Britain’s poorest households will gain just 63p a month from reversing the national insurance hike, a new study says – while people earning more than £100,000 will benefit the most.
Friday’s mini-budget is set to fulfil Liz Truss’s campaign pledge to axe Boris Johnson’s tax increase – designed to rescue the crisis-hit NHS and adult social care – also raising fears of future funding cuts.
But the analysis by the respected Institute for Fiscal Studies (IFS) has underlined the extent to which the move will overwhelmingly be a boost for richer Britons.
The richest tenth of households, earning an average of £108,000, will save £1,800 on their annual tax bill, equivalent to £150 a month, the thinktank says.
In stark contrast, the poorest 10 per cent, three million people who on average earn £12,000, will save only £7.66 – only 63p a month, or 14p a week.
Households with the average UK income of £31,400 will save about £20 a month – while those with an income of £55,000 will save about £58 a month, almost three times that amount.
“Reversing the recent NICs [national insurance contributions] rise would tend to benefit richer households more than poorer ones, even as a share of their income,” said Tom Waters, a senior research economist at the IFS.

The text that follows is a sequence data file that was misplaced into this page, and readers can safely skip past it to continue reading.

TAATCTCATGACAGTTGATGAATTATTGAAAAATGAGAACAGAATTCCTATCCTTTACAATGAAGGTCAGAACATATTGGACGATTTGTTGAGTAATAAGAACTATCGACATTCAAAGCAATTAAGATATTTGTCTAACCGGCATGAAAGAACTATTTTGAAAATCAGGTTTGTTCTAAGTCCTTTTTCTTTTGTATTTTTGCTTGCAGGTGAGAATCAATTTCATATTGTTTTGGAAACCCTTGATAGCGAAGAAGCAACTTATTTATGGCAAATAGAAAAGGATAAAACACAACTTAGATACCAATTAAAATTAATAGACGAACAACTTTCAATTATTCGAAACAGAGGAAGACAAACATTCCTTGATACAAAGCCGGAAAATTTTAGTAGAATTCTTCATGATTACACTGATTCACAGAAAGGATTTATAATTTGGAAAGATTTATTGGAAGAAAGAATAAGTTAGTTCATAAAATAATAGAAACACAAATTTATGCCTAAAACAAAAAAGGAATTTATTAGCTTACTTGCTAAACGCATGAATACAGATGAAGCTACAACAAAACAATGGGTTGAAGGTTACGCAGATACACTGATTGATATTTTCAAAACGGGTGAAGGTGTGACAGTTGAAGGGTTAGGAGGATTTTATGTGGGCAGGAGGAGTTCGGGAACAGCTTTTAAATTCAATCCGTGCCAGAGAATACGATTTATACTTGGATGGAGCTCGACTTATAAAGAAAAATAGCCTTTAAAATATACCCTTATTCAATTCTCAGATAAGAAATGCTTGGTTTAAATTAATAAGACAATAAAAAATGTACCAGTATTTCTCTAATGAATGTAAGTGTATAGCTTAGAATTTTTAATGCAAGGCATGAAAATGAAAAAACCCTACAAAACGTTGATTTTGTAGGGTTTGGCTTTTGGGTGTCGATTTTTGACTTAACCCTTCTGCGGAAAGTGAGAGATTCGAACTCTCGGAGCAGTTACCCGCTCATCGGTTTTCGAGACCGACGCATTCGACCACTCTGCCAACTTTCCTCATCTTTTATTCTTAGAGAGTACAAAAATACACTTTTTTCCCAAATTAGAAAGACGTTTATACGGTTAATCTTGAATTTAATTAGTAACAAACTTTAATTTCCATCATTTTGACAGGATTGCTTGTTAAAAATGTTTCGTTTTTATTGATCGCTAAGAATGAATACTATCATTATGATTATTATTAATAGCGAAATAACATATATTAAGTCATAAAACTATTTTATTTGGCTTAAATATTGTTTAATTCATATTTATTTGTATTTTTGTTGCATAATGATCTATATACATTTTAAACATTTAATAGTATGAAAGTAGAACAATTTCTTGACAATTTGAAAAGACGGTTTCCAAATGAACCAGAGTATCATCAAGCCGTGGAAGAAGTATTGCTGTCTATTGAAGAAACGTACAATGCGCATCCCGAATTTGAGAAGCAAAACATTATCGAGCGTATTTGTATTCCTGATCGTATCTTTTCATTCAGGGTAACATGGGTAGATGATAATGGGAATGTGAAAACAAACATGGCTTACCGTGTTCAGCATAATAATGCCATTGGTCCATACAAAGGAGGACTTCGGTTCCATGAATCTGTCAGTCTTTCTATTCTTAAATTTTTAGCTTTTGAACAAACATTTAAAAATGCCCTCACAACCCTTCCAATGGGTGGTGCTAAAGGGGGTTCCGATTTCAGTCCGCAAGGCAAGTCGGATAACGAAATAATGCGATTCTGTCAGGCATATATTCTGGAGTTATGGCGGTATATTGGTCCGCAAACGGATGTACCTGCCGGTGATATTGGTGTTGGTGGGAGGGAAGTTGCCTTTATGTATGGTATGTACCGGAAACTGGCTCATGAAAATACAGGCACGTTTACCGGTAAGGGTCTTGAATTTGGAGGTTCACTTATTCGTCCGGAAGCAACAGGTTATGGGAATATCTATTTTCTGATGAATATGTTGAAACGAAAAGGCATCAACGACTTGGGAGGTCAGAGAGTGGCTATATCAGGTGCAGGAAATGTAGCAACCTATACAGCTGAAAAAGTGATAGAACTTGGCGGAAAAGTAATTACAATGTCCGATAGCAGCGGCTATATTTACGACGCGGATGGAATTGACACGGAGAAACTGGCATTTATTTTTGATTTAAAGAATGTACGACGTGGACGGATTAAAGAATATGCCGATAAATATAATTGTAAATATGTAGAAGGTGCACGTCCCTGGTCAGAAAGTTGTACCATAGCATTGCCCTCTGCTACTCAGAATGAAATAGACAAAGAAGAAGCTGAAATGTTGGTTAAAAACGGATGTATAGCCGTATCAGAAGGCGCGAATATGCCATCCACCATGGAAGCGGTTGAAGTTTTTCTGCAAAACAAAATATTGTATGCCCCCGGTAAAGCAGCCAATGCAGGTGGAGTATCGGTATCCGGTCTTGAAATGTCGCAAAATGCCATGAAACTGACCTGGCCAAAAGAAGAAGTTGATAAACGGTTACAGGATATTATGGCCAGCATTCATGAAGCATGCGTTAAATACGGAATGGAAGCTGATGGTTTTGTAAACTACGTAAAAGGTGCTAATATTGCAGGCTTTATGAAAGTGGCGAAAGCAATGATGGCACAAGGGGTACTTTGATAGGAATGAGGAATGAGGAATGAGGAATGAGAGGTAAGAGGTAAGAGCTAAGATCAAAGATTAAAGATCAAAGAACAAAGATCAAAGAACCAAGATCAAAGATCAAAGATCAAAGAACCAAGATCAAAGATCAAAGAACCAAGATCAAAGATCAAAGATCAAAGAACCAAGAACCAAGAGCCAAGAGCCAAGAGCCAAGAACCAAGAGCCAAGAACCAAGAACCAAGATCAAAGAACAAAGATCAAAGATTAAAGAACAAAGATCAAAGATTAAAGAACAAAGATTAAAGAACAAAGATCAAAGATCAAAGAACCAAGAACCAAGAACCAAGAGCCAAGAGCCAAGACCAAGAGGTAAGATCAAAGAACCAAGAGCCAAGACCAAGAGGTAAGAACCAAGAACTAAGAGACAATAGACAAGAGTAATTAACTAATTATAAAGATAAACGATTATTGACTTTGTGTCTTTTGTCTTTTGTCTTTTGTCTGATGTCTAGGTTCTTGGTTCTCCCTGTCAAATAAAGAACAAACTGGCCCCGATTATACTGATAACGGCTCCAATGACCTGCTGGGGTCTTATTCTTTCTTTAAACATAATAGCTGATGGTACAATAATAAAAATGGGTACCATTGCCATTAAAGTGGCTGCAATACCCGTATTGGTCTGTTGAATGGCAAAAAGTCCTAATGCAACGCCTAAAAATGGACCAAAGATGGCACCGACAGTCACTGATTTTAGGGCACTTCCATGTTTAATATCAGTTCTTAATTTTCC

Tony Wilson, director of the Institute for Employment Studies, told The Times the plans were a “tax giveaway to relatively high earners” and risked fuelling inflation.
“The worry among Bank of England and Treasury officials will be that the move is more inflationary than a more targeted subsidy or tax cut,” he said.
The 1.25 per cent rise in national insurance was implemented only in April, when it was badged as a health and social care levy, but Ms Truss argues scrapping it can help the UK go for growth.
It is among a £30bn plus of measures that will benefit the rich, including axing next year’s planned rise in corporation tax from 19p to 25p.
Kwasi Kwarteng, the new chancellor, is also expected to remove the 2014 cap on bankers’ bonuses, even as public sector workers are told to show pay restraint to keep inflation in check.
He could also accelerate Rishi Sunak’s plan to cut 1p from basic rate of income, which is due to come in 2024, in time for the expected general election that year.
The chancellor is also expected to create 12 special investment zones that could cut employer national insurance contributions for staff employed within the zones.
The spending spree has triggered warnings that the Bank of England will hike interest rates further – to curb inflation – and could require the new government to rip up its fiscal rules.
They require debt to be falling as a share of national income by 2024 and no borrowing for day-to-day spending.